Electricity is a necessary evil for everyone. Whether you own a home or a whole building, there will be costs for both the supply and the actual provider of the electricity. While you'll always have to pay for this utility, there is hope for owners who live in one of the sixteen states (the District of Columbia, Connecticut, Delaware, Illinois, Maryland, Maine, Massachusetts, Michigan, Montana, New Hampshire, New Jersey, New York, Ohio, Oregon, Pennsylvania, Rhode Island, and Texas) that have deregulated electricity services. Due to this relatively new change in statutes, purchasing electricity utilities can now be split into different suppliers and providers. This competition can allow you to save money in the long run, if you do your research carefully.
Deciding Between a Separate Provider and Supplier: Choosing an ESCO
Due to the deregulations, consumers now can choose between alternatives to traditional electricity suppliers. Some of these alternatives are what's known as ESCOs, or Energy Service Companies, which are companies that purchase electricity supplies on the open market, the same way that your current electricity company obtains its electricity supply. The big difference is that while large, national companies charge a large markup for both the supply of electricity and charge for the cost of getting it to your home (delivery), ESCOs offer a lesser markup on the supply side of things. These companies are all competing for your dollars, so they are more likely to charge less than their competitors in order to receive your business.
In areas where there are different suppliers to choose from, the delivery company often remains the same. To use the example of New York City, if you choose an ESCO here, your electricity will still be delivered by the same ConEdison lines as those who do not choose to use an ESCO. However, while you'll still have to pay their delivery fee, you will be saving money on the electricity itself.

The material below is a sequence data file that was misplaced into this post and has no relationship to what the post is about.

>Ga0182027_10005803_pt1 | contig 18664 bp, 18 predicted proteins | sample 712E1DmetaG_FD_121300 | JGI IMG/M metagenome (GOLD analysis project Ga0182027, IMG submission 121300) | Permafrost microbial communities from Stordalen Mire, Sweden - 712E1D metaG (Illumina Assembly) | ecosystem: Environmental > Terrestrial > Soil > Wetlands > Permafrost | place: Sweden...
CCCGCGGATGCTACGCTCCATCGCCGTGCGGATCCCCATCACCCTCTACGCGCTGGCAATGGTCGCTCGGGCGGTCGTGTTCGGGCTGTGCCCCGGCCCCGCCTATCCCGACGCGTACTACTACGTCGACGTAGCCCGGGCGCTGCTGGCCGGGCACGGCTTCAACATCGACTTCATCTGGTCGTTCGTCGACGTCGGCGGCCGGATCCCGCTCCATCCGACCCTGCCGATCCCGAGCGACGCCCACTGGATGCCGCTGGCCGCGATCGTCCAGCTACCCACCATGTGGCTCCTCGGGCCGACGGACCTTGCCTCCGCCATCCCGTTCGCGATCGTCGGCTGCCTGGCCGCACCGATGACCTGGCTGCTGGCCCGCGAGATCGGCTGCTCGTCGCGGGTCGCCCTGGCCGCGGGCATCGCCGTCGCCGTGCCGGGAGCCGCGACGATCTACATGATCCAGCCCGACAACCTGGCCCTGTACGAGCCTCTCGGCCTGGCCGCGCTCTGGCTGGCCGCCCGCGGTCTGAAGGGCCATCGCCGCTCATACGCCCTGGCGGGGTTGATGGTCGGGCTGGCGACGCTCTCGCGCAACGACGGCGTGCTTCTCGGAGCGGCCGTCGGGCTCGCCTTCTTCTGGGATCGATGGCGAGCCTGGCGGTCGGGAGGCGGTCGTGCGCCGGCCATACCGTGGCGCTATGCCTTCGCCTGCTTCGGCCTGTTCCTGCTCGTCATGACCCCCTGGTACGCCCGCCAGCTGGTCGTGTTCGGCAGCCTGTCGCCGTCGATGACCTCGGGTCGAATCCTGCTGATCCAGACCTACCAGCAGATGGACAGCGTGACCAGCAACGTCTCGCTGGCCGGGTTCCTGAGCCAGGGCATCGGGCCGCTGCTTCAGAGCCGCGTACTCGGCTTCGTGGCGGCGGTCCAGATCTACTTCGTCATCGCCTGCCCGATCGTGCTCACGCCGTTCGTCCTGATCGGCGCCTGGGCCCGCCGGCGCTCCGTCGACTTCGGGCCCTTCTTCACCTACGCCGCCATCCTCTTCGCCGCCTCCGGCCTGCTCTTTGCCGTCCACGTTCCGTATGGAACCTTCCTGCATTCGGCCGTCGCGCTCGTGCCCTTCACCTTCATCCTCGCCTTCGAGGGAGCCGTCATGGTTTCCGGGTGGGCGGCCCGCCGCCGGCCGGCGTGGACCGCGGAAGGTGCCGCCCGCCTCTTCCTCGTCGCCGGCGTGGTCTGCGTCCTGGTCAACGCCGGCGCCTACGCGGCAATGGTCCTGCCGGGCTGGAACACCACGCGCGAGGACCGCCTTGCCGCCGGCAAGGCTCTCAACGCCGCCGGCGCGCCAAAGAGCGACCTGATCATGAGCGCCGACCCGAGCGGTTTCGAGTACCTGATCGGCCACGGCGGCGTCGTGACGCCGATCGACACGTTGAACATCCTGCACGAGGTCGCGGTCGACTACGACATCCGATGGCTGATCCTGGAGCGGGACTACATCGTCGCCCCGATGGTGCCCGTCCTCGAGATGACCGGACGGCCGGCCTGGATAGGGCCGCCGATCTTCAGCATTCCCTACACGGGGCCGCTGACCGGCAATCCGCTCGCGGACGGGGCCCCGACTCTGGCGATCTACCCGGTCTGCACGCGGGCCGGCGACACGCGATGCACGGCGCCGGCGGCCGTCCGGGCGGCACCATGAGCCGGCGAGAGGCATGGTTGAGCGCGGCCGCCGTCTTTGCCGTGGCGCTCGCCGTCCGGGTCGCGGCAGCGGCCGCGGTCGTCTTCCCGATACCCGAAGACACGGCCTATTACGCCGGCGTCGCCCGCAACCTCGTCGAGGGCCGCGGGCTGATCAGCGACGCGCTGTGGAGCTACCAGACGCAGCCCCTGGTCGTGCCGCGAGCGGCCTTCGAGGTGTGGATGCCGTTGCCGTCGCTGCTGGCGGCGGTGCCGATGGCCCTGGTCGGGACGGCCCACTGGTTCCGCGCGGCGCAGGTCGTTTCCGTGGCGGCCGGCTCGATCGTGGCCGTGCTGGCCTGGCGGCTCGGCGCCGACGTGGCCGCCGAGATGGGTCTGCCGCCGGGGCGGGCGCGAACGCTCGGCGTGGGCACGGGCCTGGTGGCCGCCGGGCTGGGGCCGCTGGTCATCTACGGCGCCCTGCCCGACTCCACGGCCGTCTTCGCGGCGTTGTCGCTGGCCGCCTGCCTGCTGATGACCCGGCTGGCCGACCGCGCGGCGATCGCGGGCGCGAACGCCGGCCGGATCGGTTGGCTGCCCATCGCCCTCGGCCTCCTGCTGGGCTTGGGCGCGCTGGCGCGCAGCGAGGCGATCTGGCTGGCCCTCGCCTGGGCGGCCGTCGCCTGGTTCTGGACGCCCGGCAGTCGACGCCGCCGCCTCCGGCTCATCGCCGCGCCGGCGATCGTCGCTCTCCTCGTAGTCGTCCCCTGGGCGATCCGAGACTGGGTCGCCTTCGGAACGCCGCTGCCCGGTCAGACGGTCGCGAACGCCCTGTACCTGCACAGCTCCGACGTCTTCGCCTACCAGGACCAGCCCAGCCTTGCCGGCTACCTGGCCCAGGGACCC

In many areas, there are several different ESCOs to choose from, each stating that they are the cheapest. It's important to make sure you do your research online or through brochures before ever signing an agreement with an ESCO. There may be fine print that raises the price after a certain amount of time, or that allows for fluctuating prices during times of high usage. These rates can add up to be even higher than the typical rate from the big provider in your area.
Also be wary of people who go door to door selling electricity supplies, or ESCOs. These companies often have clauses built into their contracts that make them very hard to break, and the salespeople can be quite pushy. In fact, there have even been cases of legal action regarding hard-sell tactics. As a rule of thumb, if you didn't ask them to come over to speak about their services, don't sign a contract.
How Much Can I Save?
How much you save on your electricity depends on the area you live in and the suppliers available to use in your area. While the savings will not be vast per bill, the general trend is towards a downward cost of electricity overall in the future. Savings could be within the 10% range within a few years. Calculators available on individual ESCO sites will let you know just how much you will save with your own switch!
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